I take Election Day seriously. I study newspaper editorials, check the candidates’ flyers for endorsements, read the League of Women Voters’ guides, talk with friends about ballot initiatives. Even when there isn’t a presidency at stake.
I don’t know about you, but this election has me as nervous as a fourth grader giving an oral book report. I need to lighten up. But I’ve been doing some phone banking, and occasionally I reach an 18-year-old who isn’t planning to vote.
Not vote? Seriously?!
Young adults who have developed that too-cool attitude should be teleported back to middle school, before ennui and cynicism creep in. (Unfortunately, it’s not just young people—only about 61% of the population votes.) Then they can hear again why voting matters.
My instinct is to speak passionately about suffragettes and disenfranchisement. Fortunately, plenty of authors know that humor is a better way to teach children about voting rights.
My favorite is So You Want to be President? Yes, I know it’s a picture book, but long after my daughters had graduated to novels, they would re-read this classic. It’s just funny, with the inevitable Taft in the bathtub, the number of Jameses who have held office, and cool facts about who could dance and who went to college. You find out what’s good about the job (living in the White House) and bad (“the President has to be polite to everyone”).
For the slightly older reader, there’s the ever popular Babymouse, who runs for President in the 16th book in the series. She finds out about making campaign promises (“cupcakes in every locker!”), fighting the opposition’s meangirl coalition, and learning what it takes to win.
And winning the Sid Fleischman Humor award is Donna Gephart’s As If Being 12 3/4 Isn’t Bad Enough, My Mother Is Running For President! Vanessa has to cope with a high-profile mother, the Democratic National Convention, and the pitfalls of crushing on the cute guy. This is just right for the preteen who wants romance mixed in with her introduction to the political process.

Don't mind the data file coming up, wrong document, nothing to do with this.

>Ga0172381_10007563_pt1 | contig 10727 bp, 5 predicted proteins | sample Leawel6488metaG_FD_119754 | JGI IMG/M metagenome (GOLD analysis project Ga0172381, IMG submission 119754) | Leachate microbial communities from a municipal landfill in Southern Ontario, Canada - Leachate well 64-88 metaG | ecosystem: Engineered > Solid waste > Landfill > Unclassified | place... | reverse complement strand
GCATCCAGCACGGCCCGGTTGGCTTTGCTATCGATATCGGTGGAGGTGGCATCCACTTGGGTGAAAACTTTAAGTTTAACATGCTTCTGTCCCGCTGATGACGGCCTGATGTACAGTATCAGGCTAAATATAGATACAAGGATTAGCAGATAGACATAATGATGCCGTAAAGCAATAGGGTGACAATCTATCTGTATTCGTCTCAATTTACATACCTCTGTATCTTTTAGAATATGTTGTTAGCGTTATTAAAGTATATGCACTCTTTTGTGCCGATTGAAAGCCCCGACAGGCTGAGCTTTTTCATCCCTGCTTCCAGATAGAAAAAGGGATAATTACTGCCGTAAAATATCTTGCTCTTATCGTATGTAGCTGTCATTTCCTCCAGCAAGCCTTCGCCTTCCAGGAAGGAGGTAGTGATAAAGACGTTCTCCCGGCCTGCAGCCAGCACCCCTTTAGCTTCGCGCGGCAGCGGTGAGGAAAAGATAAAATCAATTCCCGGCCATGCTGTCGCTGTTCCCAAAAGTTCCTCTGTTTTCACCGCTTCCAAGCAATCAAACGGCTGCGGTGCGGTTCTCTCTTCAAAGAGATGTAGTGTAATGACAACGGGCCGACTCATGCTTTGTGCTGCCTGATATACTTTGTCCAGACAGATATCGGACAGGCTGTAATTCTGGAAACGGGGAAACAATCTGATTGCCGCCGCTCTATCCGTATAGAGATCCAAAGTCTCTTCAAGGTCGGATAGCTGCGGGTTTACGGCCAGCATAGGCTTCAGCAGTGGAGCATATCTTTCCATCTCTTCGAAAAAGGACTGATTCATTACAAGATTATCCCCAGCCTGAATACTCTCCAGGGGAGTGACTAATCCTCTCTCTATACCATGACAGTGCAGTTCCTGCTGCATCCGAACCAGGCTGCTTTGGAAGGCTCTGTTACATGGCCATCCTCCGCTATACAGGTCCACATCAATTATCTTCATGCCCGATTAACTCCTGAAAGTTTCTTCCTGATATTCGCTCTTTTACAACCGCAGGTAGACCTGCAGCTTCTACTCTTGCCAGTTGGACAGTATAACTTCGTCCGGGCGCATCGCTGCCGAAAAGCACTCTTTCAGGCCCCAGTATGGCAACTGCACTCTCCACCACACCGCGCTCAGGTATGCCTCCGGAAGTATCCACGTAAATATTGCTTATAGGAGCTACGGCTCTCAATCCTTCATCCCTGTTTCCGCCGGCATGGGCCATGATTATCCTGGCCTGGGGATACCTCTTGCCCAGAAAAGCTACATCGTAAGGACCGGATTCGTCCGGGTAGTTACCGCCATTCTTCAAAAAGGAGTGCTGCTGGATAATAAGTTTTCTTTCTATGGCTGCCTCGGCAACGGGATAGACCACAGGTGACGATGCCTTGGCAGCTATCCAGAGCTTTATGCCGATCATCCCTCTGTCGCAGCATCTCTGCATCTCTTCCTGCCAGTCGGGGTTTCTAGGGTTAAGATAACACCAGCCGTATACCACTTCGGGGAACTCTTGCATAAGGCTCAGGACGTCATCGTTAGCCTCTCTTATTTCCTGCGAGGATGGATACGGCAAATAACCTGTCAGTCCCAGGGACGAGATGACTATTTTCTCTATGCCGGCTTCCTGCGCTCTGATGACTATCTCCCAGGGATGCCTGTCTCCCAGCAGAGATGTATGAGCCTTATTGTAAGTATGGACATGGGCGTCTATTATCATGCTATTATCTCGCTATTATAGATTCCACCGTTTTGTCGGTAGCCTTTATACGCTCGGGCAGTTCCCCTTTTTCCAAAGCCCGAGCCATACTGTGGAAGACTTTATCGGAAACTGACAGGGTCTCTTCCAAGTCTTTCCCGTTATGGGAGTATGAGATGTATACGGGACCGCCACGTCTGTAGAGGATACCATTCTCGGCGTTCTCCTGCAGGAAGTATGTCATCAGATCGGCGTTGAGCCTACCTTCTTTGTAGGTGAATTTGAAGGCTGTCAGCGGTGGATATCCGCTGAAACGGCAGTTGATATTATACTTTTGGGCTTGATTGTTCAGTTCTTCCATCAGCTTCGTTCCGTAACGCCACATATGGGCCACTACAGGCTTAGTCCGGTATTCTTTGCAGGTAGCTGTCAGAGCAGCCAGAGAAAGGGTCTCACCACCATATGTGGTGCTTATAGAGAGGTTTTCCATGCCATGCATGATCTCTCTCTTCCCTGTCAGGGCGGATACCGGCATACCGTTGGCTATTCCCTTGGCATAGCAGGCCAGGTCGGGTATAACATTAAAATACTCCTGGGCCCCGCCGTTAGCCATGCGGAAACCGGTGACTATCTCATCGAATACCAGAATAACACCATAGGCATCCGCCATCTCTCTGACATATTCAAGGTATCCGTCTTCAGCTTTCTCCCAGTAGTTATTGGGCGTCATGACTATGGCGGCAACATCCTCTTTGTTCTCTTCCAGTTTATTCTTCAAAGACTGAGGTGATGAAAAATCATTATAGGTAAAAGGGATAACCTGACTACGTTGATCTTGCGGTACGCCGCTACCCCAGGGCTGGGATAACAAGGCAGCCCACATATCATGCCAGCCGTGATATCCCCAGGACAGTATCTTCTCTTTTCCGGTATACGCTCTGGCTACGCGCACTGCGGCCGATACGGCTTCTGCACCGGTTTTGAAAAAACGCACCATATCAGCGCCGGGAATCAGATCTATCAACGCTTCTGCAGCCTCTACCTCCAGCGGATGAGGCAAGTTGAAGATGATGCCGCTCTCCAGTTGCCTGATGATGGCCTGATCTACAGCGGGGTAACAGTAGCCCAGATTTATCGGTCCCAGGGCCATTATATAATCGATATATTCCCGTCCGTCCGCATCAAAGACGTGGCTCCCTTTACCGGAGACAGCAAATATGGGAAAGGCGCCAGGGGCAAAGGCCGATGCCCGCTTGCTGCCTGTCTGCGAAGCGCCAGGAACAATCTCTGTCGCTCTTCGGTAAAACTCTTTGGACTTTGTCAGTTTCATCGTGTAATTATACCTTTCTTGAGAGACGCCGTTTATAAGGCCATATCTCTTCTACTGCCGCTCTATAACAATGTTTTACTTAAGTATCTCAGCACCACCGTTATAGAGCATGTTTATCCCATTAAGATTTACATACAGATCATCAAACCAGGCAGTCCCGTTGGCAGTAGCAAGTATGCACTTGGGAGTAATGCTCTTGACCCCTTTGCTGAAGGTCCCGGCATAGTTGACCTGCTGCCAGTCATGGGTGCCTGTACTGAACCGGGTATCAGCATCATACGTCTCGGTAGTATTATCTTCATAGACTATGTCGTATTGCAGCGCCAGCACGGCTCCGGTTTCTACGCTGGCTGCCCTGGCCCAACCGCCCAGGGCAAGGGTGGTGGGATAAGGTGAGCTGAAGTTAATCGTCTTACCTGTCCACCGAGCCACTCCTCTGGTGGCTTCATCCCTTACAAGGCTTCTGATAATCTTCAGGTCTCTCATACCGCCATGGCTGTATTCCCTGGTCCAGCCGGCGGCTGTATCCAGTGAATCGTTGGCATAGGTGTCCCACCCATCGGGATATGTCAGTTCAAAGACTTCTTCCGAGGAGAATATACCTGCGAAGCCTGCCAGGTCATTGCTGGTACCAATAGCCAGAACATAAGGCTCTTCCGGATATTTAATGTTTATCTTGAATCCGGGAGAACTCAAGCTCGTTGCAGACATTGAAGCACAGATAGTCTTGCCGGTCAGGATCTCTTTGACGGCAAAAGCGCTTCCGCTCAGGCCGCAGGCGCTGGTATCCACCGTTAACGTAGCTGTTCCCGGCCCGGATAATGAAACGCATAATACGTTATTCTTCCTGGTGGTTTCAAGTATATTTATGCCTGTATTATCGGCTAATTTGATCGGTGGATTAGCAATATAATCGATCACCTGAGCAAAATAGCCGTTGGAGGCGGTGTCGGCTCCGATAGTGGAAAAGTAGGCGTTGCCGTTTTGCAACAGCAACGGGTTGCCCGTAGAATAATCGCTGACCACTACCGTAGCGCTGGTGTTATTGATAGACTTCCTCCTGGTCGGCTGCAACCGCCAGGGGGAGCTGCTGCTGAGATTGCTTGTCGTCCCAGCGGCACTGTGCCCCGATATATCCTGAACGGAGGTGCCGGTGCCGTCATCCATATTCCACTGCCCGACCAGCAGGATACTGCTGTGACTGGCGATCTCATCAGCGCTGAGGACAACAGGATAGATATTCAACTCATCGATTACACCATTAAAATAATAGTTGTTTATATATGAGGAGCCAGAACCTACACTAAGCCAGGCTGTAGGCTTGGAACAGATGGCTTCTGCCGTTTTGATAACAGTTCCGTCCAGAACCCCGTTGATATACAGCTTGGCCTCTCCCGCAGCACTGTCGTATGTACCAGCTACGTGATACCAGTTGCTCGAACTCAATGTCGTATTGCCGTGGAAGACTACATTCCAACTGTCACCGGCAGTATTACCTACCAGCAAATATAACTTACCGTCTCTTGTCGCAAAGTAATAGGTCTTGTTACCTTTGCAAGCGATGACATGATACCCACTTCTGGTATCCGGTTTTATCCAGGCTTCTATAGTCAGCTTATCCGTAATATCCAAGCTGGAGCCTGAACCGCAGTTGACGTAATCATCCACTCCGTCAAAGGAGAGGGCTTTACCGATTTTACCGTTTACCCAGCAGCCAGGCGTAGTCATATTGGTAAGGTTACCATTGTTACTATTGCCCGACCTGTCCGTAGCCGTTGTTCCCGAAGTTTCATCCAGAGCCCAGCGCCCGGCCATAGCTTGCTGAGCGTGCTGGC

I can’t resist suggesting a few nonfiction titles for those kids ready for a serious conversation. There’s a new book about the founding fathers, a biography of Elizabeth Stanton, and a collection by Ellen Levine of children’s voices during the civil rights movement. It includes memories of marching for the right to vote.
By the time you read this column, it could be all over for this election cycle. The outcome of 2012 will mean a big difference for the future of our country. Through story, let’s make sure children value democracy so when it’s their turn, they won’t ever miss the chance to vote.
On the lighter side
- As If Being 12 3/4 Isn’t Bad Enough, My Mother Is Running For President! by Donna Gephart (Delacorte Books for Young Readers, 2008)
- Babymouse for President by Jennifer Holm and Matthew Holm (Random House, 2012)
- The President’s Stuck in the Bathtub: Poems About the Presidents by Susan Katz (Clarion, 2012)
- So You Want to be President? by Judith St. George and illustrated by David Small (Philomel, 2004)
- Those Rebels, John and Tom by Barbara Kerley (Scholastic, 2012)
- You Want Women to Vote, Lizzie Stanton? by Jean Fritz (Putnam, 1995)
- Freedom’s Children: Young Civil Rights Activists Tell Their Own Stories by Ellen S. Levine (Puffin, 2000)
Have your own favorite? Leave a comment!
Jennifer Gennari voted. She is the author of My Mixed-Up Berry Blue Summer (Houghton Mifflin 2012). Learn more at jengennari.com or follow her @JenGenn.
Thanks for including my novel in this great list. May I add the terrific picture book, GRACE FOR PRESIDENT to the rolls? Kelly DiPucchio hits it out of the park with this one.
@Donna Gephart, yes!
You gave us a great selection of books about the presidency. The election does make me nervous, too. Making a vote after studying the issues and the candidates, is being a responsible voter. I am proud of you.
@Joan Y. Edwards, Thanks! Today is an exciting day, and it is a big responsibility.
These sound like good books to read. I write picture books, So You Want to be President? is one I need to check out. And yes, I am voting tomorrow!
Tom Angleberger’s Fake Mustache is a great middle-grade read about a kid trying to take over his town (and the world). This would fall under “lighter side.”